According to the allegations, to effectuate the scheme, Holland, among other things, made false and fraudulent statements to HHS-OIG in connection with Tenet’s 2006 Corporate Integrity Agreement (the CIA), in which he falsely certified to HHS-OIG that Tenet was in compliance with the terms of participation in the Medicare and Medicaid Programs, and the terms of the CIA, when in fact he knew that Tenet was paying for illegal patient referrals.  Holland’s certifications were included as part of Tenet’s yearly annual reports that were mailed to the HHS-OIG monitor located in Miami Lakes, Florida.  During the duration of the CIA from 2007 through 2011, Tenet received over $10 billion in payments from federal health care programs – monies that Tenet would not have received had the company been excluded from participation in federal health care programs, the indictment alleges.

“These charges underscore our continued commitment to holding both individuals and corporations accountable for their fraudulent conduct,” said Acting Assistant Attorney General Blanco.  “We will follow the evidence where it takes us, including to the corporate executive ranks.”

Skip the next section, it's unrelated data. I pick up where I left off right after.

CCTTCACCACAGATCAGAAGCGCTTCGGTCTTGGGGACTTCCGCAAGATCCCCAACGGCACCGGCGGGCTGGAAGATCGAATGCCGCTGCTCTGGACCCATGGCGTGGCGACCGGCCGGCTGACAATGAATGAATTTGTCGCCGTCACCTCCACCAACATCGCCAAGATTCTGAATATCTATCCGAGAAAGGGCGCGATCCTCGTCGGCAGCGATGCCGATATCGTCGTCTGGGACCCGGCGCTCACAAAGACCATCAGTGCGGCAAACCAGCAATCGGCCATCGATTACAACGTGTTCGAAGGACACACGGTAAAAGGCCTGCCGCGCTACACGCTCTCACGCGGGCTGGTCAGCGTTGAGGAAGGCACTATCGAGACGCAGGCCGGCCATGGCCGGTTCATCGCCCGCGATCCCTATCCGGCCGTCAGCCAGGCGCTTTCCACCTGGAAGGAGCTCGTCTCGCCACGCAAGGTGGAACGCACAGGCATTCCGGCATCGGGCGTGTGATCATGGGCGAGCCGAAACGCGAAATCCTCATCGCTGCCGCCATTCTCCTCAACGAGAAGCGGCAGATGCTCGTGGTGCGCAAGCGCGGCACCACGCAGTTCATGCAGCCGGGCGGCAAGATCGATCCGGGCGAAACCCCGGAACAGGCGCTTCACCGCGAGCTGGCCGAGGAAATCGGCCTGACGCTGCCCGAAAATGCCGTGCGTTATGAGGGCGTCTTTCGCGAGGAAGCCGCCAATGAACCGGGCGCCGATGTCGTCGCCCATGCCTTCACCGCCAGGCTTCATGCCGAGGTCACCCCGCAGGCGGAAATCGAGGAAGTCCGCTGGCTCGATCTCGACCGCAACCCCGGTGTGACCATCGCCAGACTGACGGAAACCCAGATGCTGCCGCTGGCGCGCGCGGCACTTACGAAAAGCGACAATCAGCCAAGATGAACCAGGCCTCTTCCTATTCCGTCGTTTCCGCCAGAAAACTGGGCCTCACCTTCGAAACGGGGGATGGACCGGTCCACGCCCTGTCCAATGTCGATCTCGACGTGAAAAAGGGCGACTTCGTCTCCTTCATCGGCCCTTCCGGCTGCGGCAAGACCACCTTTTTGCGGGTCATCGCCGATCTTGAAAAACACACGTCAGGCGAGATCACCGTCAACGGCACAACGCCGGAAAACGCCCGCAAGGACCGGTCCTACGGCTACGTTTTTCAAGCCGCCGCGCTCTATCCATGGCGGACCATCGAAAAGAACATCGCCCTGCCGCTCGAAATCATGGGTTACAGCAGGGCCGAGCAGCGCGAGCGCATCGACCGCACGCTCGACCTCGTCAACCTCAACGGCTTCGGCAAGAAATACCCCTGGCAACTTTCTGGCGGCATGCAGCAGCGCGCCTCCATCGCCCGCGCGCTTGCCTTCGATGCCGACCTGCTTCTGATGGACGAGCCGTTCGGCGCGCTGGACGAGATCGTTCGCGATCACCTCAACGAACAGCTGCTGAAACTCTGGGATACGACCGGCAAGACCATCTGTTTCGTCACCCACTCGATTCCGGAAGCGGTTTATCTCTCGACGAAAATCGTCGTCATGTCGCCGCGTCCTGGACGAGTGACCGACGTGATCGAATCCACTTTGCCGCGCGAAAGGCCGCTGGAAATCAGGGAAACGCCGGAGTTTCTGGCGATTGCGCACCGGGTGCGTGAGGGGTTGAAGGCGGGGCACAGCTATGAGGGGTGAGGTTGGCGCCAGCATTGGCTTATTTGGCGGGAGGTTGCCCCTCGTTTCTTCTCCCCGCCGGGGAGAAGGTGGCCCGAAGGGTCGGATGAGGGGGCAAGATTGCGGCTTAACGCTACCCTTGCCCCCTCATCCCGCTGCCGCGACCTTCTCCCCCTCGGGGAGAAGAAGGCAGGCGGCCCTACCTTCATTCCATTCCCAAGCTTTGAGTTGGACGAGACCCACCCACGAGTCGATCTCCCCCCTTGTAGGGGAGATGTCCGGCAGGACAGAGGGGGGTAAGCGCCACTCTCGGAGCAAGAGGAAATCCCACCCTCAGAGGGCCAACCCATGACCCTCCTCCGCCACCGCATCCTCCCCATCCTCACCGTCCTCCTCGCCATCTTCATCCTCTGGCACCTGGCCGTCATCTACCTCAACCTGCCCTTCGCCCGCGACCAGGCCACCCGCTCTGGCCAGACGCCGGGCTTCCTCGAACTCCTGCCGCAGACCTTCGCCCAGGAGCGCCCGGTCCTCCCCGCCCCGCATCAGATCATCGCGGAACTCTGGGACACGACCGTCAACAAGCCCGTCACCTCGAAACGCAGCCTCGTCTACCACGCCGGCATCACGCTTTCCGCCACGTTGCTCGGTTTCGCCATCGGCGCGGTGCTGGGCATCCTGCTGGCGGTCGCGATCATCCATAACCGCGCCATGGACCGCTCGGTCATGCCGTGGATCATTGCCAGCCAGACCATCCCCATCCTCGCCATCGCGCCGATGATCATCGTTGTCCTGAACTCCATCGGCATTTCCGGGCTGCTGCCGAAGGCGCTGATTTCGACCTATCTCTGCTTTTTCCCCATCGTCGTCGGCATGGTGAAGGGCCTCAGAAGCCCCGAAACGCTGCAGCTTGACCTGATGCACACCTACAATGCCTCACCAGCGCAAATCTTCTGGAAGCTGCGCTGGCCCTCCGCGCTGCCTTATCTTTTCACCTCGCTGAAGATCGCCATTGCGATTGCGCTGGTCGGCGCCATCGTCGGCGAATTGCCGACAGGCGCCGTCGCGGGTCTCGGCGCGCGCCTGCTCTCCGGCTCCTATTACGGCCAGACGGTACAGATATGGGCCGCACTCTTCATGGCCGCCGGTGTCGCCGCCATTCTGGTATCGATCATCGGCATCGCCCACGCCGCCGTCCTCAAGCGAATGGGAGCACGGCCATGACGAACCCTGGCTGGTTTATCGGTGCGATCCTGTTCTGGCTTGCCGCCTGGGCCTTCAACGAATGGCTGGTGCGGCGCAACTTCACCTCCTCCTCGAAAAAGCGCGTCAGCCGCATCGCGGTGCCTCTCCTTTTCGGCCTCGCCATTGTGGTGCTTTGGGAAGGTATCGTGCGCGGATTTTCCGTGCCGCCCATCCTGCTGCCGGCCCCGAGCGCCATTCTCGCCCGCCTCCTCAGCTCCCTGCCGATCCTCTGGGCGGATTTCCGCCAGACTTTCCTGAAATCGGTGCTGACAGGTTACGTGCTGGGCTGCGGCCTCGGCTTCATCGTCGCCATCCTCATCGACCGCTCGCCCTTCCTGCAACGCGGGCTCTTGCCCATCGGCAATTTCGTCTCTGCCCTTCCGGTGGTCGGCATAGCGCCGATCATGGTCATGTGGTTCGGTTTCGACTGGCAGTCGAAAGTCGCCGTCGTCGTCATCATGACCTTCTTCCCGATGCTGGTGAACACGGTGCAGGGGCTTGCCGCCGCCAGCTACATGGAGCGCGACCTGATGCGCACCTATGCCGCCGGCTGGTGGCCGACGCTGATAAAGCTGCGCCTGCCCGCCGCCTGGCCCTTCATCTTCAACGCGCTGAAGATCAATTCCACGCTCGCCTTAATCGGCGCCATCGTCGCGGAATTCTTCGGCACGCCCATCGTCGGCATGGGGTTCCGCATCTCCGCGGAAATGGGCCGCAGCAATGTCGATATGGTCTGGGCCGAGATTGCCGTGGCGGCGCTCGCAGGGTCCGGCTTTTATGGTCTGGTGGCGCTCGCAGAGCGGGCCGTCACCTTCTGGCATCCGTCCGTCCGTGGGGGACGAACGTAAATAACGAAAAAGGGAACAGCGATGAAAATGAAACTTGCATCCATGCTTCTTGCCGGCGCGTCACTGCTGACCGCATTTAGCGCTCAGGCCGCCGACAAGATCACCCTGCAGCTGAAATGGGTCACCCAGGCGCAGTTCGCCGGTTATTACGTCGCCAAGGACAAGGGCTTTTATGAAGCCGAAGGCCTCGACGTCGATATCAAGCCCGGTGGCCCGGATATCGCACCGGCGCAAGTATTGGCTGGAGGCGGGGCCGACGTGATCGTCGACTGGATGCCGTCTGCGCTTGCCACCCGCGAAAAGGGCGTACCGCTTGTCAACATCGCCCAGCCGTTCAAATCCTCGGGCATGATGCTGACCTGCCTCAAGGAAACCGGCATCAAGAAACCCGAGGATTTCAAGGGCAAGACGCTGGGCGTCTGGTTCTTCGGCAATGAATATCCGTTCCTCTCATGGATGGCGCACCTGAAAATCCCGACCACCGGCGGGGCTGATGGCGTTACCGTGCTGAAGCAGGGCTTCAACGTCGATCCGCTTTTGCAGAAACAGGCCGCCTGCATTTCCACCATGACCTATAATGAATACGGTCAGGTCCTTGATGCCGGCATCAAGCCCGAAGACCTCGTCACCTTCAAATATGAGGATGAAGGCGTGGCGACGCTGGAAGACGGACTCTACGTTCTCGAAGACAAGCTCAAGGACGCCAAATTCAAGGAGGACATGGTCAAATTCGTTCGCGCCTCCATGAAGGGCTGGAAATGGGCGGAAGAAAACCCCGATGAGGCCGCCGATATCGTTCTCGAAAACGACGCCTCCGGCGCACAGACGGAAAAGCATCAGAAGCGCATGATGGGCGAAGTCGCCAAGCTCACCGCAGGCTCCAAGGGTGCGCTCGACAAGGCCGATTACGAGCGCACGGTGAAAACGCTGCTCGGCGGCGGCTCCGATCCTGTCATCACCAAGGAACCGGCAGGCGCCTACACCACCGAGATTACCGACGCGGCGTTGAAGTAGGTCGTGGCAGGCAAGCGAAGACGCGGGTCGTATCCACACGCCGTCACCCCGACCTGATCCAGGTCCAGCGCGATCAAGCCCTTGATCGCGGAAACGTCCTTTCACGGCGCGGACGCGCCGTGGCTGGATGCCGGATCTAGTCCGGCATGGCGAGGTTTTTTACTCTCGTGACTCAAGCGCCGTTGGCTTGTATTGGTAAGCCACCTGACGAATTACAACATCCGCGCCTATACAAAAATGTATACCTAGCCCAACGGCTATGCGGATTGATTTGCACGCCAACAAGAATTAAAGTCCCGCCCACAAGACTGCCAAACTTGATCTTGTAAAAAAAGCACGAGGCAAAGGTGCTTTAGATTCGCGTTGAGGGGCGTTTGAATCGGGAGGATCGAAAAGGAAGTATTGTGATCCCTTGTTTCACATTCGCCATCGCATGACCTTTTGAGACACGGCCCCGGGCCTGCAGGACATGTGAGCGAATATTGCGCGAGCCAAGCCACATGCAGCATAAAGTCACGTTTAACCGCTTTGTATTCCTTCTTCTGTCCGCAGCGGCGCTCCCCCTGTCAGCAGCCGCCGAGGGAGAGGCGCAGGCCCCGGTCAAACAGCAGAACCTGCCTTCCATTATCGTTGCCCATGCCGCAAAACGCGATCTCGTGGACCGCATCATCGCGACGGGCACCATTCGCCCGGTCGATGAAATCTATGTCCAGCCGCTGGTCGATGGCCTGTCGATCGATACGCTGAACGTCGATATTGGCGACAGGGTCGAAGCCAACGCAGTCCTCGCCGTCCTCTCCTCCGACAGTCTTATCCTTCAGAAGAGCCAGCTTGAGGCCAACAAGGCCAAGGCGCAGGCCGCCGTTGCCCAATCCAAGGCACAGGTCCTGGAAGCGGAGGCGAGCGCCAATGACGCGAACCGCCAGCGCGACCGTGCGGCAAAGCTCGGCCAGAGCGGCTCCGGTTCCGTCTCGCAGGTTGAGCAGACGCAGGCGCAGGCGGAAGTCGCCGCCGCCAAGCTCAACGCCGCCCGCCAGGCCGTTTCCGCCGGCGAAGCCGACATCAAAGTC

“Medicaid patients have the right to seek healthcare without fearing that care is tainted by bribes and illegal kickbacks,” said Special Agent in Charge for FBI’s Atlanta Division LeValley.  “Not only did patients suffer because of these alleged actions, but this kind of alleged abuse threatens to drive up the cost of healthcare for everyone.  The FBI is committed to ensuring that federal laws related to the healthcare industry are enforced, and this case is an example of that commitment.”

“Health care companies and their executives must bill taxpayer-funded health programs honestly,” Special Agent in Charge Jackson of the HHS Office of Inspector General.  “Working with our law enforcement partners, our office will continue to pursue those who attempt to defraud Medicare and Medicaid, as alleged in this indictment.”